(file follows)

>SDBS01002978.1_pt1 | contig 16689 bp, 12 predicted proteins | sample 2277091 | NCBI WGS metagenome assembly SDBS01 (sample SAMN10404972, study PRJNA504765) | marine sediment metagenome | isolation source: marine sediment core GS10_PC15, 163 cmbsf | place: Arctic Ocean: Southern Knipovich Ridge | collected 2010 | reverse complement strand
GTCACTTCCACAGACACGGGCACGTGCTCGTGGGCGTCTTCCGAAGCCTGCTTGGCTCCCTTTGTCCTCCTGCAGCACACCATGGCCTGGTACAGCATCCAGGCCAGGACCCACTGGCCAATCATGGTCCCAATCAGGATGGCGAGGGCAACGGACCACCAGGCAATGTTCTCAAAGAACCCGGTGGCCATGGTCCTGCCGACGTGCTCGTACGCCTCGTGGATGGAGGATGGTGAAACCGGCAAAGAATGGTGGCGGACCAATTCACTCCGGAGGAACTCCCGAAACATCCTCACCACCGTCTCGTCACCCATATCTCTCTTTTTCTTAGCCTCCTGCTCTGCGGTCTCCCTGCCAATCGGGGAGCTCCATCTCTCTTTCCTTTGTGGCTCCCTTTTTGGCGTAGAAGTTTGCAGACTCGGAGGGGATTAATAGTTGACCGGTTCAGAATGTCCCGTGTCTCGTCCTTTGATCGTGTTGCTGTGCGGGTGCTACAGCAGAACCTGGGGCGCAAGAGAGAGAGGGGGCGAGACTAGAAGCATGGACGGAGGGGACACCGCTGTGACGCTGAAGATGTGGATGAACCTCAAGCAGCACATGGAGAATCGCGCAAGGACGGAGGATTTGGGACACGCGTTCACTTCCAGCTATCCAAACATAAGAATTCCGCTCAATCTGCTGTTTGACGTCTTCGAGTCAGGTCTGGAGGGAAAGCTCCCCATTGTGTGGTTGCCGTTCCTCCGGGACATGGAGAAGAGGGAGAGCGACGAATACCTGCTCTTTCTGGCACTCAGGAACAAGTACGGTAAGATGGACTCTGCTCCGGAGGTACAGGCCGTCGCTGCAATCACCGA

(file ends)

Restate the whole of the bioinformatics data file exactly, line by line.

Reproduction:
>SDBS01002978.1_pt1 | contig 16689 bp, 12 predicted proteins | sample 2277091 | NCBI WGS metagenome assembly SDBS01 (sample SAMN10404972, study PRJNA504765) | marine sediment metagenome | isolation source: marine sediment core GS10_PC15, 163 cmbsf | place: Arctic Ocean: Southern Knipovich Ridge | collected 2010 | reverse complement strand
GTCACTTCCACAGACACGGGCACGTGCTCGTGGGCGTCTTCCGAAGCCTGCTTGGCTCCCTTTGTCCTCCTGCAGCACACCATGGCCTGGTACAGCATCCAGGCCAGGACCCACTGGCCAATCATGGTCCCAATCAGGATGGCGAGGGCAACGGACCACCAGGCAATGTTCTCAAAGAACCCGGTGGCCATGGTCCTGCCGACGTGCTCGTACGCCTCGTGGATGGAGGATGGTGAAACCGGCAAAGAATGGTGGCGGACCAATTCACTCCGGAGGAACTCCCGAAACATCCTCACCACCGTCTCGTCACCCATATCTCTCTTTTTCTTAGCCTCCTGCTCTGCGGTCTCCCTGCCAATCGGGGAGCTCCATCTCTCTTTCCTTTGTGGCTCCCTTTTTGGCGTAGAAGTTTGCAGACTCGGAGGGGATTAATAGTTGACCGGTTCAGAATGTCCCGTGTCTCGTCCTTTGATCGTGTTGCTGTGCGGGTGCTACAGCAGAACCTGGGGCGCAAGAGAGAGAGGGGGCGAGACTAGAAGCATGGACGGAGGGGACACCGCTGTGACGCTGAAGATGTGGATGAACCTCAAGCAGCACATGGAGAATCGCGCAAGGACGGAGGATTTGGGACACGCGTTCACTTCCAGCTATCCAAACATAAGAATTCCGCTCAATCTGCTGTTTGACGTCTTCGAGTCAGGTCTGGAGGGAAAGCTCCCCATTGTGTGGTTGCCGTTCCTCCGGGACATGGAGAAGAGGGAGAGCGACGAATACCTGCTCTTTCTGGCACTCAGGAACAAGTACGGTAAGATGGACTCTGCTCCGGAGGTACAGGCCGTCGCTGCAATCACCGA